Wanting to know how my rental properties purchased years ago are doing considering today's market. Do I calculate this the same way as buying now, with a cap rate -- even though I have all the actual numbers?
@Erin O'Connor you can definitely figure out the cap rate on your property! I think that is a great way to compare your property to other investment opportunities. You also may consider running a return on equity calculation every so often. If your return on equity gets too low (even if the building is great), you would want to at least consider selling. There comes a point in every investment's life cycle where it becomes more advantageous for you as the investor to trade up.
Hi @John Warren , thanks for that! Wondering how you approach calculating a return on equity? I have my annual P&Ls from each property, which of course don't take into account the tax deductions... Your thoughts please!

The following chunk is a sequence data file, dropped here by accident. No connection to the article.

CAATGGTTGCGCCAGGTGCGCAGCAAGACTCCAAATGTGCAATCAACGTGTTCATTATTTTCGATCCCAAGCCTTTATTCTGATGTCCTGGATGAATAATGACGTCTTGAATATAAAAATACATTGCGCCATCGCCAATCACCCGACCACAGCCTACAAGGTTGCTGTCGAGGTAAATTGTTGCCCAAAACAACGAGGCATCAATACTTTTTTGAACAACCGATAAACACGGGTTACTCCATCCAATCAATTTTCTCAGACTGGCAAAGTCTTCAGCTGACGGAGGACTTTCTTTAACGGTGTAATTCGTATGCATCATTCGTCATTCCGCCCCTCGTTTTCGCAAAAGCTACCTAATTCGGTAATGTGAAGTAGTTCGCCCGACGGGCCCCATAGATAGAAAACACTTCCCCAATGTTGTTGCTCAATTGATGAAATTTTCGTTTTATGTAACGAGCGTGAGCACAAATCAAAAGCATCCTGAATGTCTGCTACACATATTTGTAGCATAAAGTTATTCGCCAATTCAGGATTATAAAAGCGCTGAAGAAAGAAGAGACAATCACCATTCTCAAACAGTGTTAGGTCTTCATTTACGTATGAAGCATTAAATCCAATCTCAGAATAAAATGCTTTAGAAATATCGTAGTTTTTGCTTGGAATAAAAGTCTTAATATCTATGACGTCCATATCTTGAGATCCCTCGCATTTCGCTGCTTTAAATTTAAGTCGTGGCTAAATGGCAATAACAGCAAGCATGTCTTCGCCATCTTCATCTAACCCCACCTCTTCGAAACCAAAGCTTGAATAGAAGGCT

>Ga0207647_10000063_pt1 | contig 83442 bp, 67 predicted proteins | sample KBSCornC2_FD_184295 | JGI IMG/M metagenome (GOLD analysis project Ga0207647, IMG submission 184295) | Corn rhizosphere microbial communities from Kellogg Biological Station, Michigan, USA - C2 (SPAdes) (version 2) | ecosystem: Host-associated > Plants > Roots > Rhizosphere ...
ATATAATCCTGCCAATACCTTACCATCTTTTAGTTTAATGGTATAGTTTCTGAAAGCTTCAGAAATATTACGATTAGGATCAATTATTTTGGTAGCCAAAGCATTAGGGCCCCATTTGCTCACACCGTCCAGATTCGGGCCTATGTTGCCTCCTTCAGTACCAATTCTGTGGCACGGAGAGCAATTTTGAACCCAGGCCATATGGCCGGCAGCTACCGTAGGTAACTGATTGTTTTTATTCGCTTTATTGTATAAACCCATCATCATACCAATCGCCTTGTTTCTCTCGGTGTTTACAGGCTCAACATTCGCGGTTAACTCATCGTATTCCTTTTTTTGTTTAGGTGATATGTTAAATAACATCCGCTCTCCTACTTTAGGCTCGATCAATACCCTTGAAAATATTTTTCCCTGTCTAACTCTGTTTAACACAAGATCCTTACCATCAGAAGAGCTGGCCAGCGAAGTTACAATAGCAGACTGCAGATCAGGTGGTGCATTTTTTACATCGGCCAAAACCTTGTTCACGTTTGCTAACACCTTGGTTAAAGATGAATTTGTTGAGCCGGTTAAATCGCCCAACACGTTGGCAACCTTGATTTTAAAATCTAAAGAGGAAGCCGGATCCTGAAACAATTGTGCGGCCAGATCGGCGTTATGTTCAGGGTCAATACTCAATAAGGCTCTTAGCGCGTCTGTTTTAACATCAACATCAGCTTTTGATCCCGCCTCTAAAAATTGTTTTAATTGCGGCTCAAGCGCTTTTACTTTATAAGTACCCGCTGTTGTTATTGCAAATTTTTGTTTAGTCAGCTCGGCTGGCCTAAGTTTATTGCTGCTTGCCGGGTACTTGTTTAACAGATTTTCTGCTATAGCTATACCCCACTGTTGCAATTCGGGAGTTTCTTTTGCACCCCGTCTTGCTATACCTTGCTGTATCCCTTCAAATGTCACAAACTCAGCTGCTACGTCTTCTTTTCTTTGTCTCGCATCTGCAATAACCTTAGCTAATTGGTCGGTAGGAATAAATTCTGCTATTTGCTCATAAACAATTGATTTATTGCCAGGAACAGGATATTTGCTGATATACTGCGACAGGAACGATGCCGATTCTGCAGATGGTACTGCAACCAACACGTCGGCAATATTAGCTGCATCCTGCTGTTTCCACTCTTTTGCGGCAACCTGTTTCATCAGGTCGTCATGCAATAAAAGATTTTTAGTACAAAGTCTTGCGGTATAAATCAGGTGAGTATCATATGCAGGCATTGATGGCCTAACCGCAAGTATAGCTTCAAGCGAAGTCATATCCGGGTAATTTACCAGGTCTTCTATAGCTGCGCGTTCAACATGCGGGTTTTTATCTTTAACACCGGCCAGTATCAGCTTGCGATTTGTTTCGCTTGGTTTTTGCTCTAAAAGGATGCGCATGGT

@Erin O'Connor Smith I figure out how much equity I have (I may have to pull comps, etc), and then I simply divide annual cash flow by equity. It is the same calculation you would run to get a COC return, except you didn't necessarily put all of the equity into the deal. The reason I like to focus on return on equity is that my equity has grown dramatically in some of my properties, and one property I purchased here locally in Berwyn has nearly doubled my equity in three years! My COC may be fine, but it may eventually make sense to redeploy the equity somewhere else.